Childhood pastimes become backbone of artistic creation
The exhibition at L.A. Louver presents McMillen’s new film installation “Observatory,” a time-based wall installation, and a selection of sculptural creations.
McMillen traces his artistic methods back to when he was a small child and had a Radio Flyer wagon. He grew up in Santa Monica and he used to pull his wagon up and down the alleys by his house and would find lots of interesting things.
He recalled finding World War II artifacts — an aviator’s sheepskin flying helmet, a pilot’s hat, old radios, anything that captured his interest. He got in the habit of taking things apart and storing the parts in boxes and jars and then later making other things from them.
“I didn’t think it was art,” McMillen said. “It was just something really interesting to me. I enjoyed doing it. It made me wonder why it was like that. It was an interesting time to be alive. It was still the analog age. I’d listen to the old tube radio at night with my grandfather. We had an early television back in the 1950s, a Motorola TV.”
His father was a scenic artist and an amateur actor, and he grew up in the world of people working in the film business. In the 1950s, McMillen would go down to the old studios and catch tantalizing views of castles or frontier stockades peeking over the fences.
“To a kid, it was just agonizing,” McMillen said. “I wanted to see it so bad. LA has always been a very creative city on all kinds of levels.”
As McMillen became an artist, he started using the objects he’d collected and the collection grew for 40 years until 2013 when he was getting ready to move out of Santa Monica after spending 67 years of his life there.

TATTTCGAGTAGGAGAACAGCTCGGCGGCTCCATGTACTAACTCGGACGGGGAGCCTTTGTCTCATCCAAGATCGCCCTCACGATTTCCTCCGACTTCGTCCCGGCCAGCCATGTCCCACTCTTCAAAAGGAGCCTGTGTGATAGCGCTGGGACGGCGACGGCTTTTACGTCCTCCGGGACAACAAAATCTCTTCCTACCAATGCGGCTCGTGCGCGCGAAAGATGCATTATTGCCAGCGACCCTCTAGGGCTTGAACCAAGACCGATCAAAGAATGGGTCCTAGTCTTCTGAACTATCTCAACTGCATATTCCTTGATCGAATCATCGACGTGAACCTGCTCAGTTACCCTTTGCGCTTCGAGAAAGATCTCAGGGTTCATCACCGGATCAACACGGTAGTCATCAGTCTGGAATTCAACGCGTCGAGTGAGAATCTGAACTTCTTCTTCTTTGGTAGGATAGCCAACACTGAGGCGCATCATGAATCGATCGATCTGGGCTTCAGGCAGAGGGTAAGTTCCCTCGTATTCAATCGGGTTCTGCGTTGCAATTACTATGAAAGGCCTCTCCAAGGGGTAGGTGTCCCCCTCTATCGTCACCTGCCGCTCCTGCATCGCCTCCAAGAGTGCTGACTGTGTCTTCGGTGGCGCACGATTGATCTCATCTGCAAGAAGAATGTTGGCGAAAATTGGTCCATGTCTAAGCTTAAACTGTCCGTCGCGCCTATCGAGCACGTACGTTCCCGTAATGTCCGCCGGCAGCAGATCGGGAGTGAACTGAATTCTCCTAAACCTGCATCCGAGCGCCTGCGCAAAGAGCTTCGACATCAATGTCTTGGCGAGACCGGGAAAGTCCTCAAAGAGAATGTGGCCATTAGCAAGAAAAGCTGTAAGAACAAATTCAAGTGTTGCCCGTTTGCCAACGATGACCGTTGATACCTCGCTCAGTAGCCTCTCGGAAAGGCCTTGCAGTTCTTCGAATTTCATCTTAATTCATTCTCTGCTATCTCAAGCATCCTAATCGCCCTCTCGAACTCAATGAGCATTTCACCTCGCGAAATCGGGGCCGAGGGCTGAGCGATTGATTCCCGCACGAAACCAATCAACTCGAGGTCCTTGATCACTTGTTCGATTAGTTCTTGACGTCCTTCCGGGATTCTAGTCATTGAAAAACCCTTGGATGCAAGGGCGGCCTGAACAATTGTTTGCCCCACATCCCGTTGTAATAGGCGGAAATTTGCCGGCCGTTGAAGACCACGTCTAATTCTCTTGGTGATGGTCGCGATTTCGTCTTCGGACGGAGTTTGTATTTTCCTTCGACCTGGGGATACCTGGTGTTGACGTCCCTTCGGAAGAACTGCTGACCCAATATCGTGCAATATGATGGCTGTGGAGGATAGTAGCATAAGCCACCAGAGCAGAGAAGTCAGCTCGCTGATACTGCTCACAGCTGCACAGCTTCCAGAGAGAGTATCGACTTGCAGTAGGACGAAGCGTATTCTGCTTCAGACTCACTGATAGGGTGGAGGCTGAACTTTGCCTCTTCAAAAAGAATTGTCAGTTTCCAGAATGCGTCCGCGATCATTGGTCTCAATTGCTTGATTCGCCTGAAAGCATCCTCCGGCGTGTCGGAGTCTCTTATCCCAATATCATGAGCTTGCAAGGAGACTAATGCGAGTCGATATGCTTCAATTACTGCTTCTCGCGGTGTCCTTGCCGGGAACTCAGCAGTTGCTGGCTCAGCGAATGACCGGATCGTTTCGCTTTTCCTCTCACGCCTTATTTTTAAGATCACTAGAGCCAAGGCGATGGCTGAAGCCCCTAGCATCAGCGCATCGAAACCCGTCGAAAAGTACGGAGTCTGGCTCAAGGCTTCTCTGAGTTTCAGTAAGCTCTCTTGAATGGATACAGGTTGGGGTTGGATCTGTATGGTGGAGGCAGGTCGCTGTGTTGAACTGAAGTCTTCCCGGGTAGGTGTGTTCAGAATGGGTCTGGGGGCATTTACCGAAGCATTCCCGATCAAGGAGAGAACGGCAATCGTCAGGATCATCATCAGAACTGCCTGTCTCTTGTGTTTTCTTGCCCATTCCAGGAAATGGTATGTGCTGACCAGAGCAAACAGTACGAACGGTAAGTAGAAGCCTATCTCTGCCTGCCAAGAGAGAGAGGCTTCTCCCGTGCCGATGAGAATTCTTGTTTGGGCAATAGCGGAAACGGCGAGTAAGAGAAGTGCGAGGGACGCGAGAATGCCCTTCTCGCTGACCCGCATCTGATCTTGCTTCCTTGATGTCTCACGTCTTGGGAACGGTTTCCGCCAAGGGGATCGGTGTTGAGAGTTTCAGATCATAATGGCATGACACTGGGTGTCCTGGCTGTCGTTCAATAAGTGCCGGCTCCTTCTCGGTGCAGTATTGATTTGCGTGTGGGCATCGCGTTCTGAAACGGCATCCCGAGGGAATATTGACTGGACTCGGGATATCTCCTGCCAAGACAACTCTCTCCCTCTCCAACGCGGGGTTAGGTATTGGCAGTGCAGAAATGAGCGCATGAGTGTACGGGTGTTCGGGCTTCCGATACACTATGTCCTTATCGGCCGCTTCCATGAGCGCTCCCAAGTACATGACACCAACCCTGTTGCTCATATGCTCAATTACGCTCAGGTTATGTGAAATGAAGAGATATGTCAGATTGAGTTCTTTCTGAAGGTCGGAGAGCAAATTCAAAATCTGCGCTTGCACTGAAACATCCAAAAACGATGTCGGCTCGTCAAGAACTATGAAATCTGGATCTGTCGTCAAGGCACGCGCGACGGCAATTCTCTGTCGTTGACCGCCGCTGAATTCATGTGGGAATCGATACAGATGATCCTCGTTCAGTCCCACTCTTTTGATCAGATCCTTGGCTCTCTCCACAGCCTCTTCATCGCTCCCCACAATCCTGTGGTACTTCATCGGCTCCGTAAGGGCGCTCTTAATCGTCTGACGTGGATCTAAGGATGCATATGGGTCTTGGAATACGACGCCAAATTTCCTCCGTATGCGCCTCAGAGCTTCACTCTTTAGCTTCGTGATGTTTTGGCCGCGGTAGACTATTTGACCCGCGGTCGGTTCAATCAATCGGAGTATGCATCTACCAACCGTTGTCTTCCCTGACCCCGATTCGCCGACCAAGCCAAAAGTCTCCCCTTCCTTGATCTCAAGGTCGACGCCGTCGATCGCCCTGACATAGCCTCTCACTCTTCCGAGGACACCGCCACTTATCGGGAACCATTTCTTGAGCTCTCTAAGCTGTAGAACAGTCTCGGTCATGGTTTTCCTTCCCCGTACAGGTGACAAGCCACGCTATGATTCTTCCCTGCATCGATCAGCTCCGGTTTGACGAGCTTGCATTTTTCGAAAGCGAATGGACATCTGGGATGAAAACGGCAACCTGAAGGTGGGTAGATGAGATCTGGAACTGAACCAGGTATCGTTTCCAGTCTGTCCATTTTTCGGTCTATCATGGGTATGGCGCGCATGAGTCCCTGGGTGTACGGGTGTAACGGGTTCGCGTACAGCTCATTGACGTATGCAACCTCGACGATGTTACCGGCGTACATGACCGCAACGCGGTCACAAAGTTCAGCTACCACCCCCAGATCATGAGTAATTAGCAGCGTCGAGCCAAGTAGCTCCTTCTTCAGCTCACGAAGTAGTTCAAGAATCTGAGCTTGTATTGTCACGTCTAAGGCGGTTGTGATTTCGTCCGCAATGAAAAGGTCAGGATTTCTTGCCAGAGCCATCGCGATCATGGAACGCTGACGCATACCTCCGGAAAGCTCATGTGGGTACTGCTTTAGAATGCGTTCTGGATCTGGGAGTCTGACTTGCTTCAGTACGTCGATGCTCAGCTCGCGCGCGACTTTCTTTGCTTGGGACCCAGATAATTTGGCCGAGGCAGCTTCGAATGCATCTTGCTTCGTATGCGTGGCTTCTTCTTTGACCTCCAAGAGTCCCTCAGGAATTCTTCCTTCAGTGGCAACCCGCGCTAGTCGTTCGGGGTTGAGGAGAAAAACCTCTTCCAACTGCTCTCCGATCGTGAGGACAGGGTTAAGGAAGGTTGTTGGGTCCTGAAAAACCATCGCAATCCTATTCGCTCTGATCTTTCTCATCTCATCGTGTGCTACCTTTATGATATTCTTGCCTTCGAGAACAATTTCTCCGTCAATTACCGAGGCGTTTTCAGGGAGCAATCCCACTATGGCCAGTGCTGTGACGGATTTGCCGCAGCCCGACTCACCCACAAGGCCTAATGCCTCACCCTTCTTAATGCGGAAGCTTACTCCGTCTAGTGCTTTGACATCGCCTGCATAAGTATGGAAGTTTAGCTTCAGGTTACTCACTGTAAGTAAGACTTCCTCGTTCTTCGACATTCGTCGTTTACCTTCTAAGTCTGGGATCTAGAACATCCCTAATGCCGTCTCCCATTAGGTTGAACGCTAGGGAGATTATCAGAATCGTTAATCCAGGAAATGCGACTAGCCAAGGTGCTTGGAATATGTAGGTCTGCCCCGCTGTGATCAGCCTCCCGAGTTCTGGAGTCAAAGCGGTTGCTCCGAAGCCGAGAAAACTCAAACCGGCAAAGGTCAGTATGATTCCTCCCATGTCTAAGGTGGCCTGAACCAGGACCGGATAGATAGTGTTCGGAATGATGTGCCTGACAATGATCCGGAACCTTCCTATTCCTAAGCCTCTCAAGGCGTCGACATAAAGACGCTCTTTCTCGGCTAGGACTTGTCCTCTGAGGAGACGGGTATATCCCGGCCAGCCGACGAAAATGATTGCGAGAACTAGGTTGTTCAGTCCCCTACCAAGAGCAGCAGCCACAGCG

He said fortune smiled on him because he was invited to do an installation in Paris. McMillen met with them and said he had the perfect piece to make for them, but there were two conditions. First, they had to send over a shipping container. Second, only two items could come back to him, the rest they could do with as they wish.
“So that’s how I got my studio cleaned up,” McMillen said. “I made this beautiful piece — it’s a huge walkthrough piece. We built an L-shaped building in this 30 by 40 space.”
He still loves the process of transforming familiar items into unusual juxtapositions, creating things out of what exists in the culture and reengineering it.
McMillen has exhibited many times at the L.A. Louver in its 45-year history. This one continues his story.
“There is always that sense of being transported into a different place and time,” East said. “There is a lot about memory or an impression we have of certain aspects of America….There is a whole different world that Michael offers you, but he gives these worlds a beauty and mystery to them that is very much all his own.”